There are two different science routes on offer at Sharnbrook tailored to suit each learner.
- Combined science (“double”) route
- Separate sciences (“triple”) route – selected as one of the option subjects
Combined Science (“Double”) Route
Outline of the Course
AQA Combined Science GCSE occupies the amount of time usually reserved for two GCSE subjects, beginning in year 9. Students will receive two GCSE grades upon successful completion in year 11. The course consists of a balance of biology, chemistry and physics, preparing fully for A levels in these subjects if sufficiently high GCSE grades are achieved.
- Cell biology
- Infection and response
- Homeostasis and response
- Inheritance, variation and evolution
- Atomic structure and the periodic table
- Bonding, structure and the properties of matter
- Quantitative chemistry
- Chemical changes
- Energy changes
- The rate and extent of chemical change
- Organic chemistry
- Chemical analysis
- Chemistry of the atmosphere
- Using resources
- Magnetism and electromagnetism
- Particle model of matter
- Atomic structure
Six terminal exam papers: two biology, two chemistry and two physics, each 1 hour 15 minutes long and equally weighted. There will be a mixture of multiple choice, structured, closed short answer and open response questions. During the course, students will conduct 21 ‘required practicals’ that are assessed via questions on the terminal exam paper.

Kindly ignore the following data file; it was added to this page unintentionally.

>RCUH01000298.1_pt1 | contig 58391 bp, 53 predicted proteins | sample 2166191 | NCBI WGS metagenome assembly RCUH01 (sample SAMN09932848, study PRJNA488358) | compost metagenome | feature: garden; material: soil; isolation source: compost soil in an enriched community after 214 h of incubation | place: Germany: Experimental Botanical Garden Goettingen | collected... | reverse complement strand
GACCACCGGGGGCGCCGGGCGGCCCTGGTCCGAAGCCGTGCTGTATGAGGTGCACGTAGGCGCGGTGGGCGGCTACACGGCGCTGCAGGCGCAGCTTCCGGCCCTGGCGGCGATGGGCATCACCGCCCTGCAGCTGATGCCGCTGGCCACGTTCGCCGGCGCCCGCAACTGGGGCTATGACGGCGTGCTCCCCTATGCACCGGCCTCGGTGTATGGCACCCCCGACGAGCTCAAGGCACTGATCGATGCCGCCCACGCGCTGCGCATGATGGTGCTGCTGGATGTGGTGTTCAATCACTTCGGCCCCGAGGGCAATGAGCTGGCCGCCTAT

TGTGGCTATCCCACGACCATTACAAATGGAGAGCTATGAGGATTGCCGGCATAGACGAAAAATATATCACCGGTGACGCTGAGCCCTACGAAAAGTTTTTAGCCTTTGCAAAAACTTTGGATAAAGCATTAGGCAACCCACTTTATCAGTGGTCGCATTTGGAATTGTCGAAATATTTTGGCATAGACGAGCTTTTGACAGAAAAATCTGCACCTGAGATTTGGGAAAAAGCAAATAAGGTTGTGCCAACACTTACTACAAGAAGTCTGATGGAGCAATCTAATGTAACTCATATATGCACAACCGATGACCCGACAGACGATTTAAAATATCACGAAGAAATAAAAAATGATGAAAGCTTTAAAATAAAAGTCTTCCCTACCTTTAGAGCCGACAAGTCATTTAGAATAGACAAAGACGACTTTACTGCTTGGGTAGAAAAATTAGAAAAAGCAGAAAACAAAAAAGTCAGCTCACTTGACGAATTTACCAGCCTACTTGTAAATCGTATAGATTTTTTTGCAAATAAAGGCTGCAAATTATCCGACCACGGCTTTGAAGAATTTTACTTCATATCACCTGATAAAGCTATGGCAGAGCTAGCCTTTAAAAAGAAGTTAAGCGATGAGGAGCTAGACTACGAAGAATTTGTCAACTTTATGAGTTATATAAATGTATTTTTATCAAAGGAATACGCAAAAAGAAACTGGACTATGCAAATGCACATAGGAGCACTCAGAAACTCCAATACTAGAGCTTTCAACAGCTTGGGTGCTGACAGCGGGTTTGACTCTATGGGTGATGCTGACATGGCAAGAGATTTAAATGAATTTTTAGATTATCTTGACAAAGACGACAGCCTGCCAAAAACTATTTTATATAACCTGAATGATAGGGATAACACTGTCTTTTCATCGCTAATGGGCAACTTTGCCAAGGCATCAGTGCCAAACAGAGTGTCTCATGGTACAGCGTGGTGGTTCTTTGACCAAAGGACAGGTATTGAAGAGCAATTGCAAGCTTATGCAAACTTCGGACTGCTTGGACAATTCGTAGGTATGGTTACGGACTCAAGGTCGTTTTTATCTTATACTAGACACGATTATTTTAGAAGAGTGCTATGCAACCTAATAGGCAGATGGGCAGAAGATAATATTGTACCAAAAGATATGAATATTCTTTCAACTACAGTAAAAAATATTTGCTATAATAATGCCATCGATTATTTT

Students will need to revise thoroughly for our regular internal exams as well as the external GCSE examinations. Students will need to demonstrate safe and well-organised approaches in practical lessons, using apparatus skilfully. Good attendance is of the utmost importance, as there are no opportunities for the ‘required practicals’ to be repeated. It cannot, therefore, be stressed enough how important good attendance is throughout the course and family holidays in school time should certainly be avoided.
What can I do with a Science Qualification?
You will develop a wide range of mathematical, spoken and written communication skills as well as improving your ability to work with others, to analyse and solve problems and to take charge of your own learning. These are all important transferable skills that all employers look for. Science qualifications open up a very wide range of opportunities and are useful irrespective of what you intend to do in future life.
A good grade at GCSE will help you to move on to an A level, a vocational course or a job of your choice.
If you enjoy GCSE in the sciences, you might want to continue with the biology, chemistry or physics, or study a related subject such as psychology. Many of our students choose to take several of the above courses in the sixth form.
For further information see
Mrs L Watt email@example.com